Swarms - know to contact

The beekeepers in the swarm list have indicated their willingness to collect swarms of honeybees. See below for contact details of each group’s swarm list co-ordinator. For information on West Cornwall swarm collectors please look at https://www.bbka.org.uk/help/do_you_have_a_swarm.php

The CBKA cannot accept responsibility for any loss, damage or injury to persons or property resulting from the use of this list – anyone collecting a swarm does so as an individual.

If you have trouble with the swarm list, wish to ask further questions or require help in securing assistance to deal with a swarm, please contact one of the following, depending on where you live:

For the full list of those available to help you with your swarm


Bodmin Group
Denise James
01208 72943


Carrick Kerrier Group
Richard Buckland
01872 562710 / 07838 184192


Kit Hill Group
Dave Ledger
01579 350002


Launceston Group

Jim Walker,

tel. 01822 835931


Liskeard Group
Chris Boughton
01579 345268


Roseland Group
Jennie Leach
07800 800853


Wadebridge Group
Anthony Godden
07966 670529


West Cornwall Beekeepers Associtaion

Kate Bowyer

012209 216756 / 07597 975926

Know your Apidae from your Bombus

Before contacting any of the beekeepers on the list, please take a moment if possible to verify that what you have is actually a swarm of honeybees, rather than some other type of flying insect, as shown below:


When honeybees swarm, they will usually cluster around the queen in a bush or on a branch of a tree, although you could find them on a garden bench or inside a chimney. Any of the beekeepers on the swarm list will be very happy to collect such a swarm for you, dependent on the location of the swarm.


These wild bees, known and loved by most people, are gentle creatures that tend to build nests which only number in the low hundreds at most. If you happen to discover a nest of bumblebees, or solitary bees, in your garden, then consider yourself lucky! The best advice is to leave them alone – they are not seeking to sting you (some solitary bees don’t even have stingers) and most likely won’t be there for very long. However, if they simply must be moved, you may find there are a few beekeepers who would be able to help, rather than see the nest destroyed.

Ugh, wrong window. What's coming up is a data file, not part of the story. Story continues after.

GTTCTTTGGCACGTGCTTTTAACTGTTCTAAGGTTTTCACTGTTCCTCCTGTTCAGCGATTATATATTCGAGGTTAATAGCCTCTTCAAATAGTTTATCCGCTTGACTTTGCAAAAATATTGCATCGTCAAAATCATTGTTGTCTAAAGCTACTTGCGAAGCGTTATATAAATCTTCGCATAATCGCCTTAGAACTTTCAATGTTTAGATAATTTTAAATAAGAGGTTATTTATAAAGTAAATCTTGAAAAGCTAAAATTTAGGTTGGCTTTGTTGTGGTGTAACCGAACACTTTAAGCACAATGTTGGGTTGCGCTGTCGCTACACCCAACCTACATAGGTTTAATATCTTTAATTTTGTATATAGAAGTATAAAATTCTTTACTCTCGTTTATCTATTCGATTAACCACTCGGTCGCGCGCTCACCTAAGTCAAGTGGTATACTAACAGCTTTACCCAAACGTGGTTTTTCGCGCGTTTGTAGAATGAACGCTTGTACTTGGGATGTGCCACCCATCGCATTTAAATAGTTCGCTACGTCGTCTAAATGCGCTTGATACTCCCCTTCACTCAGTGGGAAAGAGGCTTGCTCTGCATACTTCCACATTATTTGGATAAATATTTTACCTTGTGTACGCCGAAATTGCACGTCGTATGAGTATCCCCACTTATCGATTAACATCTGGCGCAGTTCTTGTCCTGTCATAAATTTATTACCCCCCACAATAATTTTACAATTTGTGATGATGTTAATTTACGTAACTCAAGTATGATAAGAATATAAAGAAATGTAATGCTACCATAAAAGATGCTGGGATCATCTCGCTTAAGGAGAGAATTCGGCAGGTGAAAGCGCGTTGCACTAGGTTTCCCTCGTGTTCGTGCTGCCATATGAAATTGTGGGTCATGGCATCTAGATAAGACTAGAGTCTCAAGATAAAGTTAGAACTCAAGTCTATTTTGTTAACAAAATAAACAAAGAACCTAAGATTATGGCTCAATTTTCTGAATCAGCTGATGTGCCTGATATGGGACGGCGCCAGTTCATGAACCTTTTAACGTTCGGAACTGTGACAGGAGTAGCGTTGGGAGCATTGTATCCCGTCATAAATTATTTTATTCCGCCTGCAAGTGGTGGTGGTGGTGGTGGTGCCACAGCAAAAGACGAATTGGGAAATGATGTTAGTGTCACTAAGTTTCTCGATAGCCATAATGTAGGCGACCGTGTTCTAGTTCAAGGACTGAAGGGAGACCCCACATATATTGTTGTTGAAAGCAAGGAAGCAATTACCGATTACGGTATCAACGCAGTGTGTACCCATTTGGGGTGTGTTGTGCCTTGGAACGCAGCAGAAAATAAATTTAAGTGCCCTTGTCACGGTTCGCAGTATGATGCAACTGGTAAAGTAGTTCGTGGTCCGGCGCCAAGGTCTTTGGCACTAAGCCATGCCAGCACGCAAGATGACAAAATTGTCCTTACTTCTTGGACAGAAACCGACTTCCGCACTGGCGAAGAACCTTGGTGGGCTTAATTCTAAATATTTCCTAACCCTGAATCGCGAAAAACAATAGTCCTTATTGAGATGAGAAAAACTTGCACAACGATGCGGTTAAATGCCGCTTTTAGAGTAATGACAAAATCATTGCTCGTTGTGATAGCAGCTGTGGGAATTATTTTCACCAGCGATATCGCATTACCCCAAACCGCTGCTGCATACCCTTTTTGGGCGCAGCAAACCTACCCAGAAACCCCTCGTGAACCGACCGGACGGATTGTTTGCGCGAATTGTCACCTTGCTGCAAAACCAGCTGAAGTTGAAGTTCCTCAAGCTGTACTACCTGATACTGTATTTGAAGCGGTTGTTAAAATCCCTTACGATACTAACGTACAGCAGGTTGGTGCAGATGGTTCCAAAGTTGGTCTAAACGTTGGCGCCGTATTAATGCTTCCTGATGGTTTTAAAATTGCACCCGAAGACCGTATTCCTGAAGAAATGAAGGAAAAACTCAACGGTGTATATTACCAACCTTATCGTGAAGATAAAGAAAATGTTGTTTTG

When people say they don’t like bees because they’ve been stung in the past, most often it turns out that what they actually dislike and have been stung by is a wasp. These are the pesky creatures who chase after you and try to ruin your picnic. Beekeepers generally dislike them for similar reasons, as they rob beehives of honey and can kill both bees and their larvae. Whilst no beekeeper will wish to collect a wasp nest, you may find a few who are willing to help dispose of one.



These are the real bullies of the bee-related world! Hornets are a potential menace for a bee colony, due to their size and aggressive nature – they can easily kill bees and decimate a colony. The threat of invasion to Britain by the Asian Hornet is very real, and something many beekeepers are concerned about. If you discover a hornet nest and think it may be Asian Hornets, then please notify CBKA, or another organisation such as BBKA or the Environment Agency, as soon as possible.